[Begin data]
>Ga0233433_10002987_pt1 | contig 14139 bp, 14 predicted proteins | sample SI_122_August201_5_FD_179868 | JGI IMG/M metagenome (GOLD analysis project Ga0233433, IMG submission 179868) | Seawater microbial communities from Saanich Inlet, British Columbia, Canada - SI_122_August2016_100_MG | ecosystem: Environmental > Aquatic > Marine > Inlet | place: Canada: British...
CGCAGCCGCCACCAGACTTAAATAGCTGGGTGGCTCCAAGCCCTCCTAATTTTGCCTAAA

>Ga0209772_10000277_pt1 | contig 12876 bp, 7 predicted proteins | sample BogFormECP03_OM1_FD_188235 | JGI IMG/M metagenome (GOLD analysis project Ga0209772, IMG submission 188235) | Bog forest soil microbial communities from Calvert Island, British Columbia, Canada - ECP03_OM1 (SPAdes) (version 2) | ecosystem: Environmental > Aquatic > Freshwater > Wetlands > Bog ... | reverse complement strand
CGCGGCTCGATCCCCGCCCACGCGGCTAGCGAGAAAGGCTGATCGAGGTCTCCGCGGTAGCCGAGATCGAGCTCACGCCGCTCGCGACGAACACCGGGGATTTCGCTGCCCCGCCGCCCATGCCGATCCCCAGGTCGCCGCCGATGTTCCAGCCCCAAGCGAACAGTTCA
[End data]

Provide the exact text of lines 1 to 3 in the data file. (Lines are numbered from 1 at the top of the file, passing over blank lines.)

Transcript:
>Ga0233433_10002987_pt1 | contig 14139 bp, 14 predicted proteins | sample SI_122_August201_5_FD_179868 | JGI IMG/M metagenome (GOLD analysis project Ga0233433, IMG submission 179868) | Seawater microbial communities from Saanich Inlet, British Columbia, Canada - SI_122_August2016_100_MG | ecosystem: Environmental > Aquatic > Marine > Inlet | place: Canada: British...
CGCAGCCGCCACCAGACTTAAATAGCTGGGTGGCTCCAAGCCCTCCTAATTTTGCCTAAA

>Ga0209772_10000277_pt1 | contig 12876 bp, 7 predicted proteins | sample BogFormECP03_OM1_FD_188235 | JGI IMG/M metagenome (GOLD analysis project Ga0209772, IMG submission 188235) | Bog forest soil microbial communities from Calvert Island, British Columbia, Canada - ECP03_OM1 (SPAdes) (version 2) | ecosystem: Environmental > Aquatic > Freshwater > Wetlands > Bog ... | reverse complement strand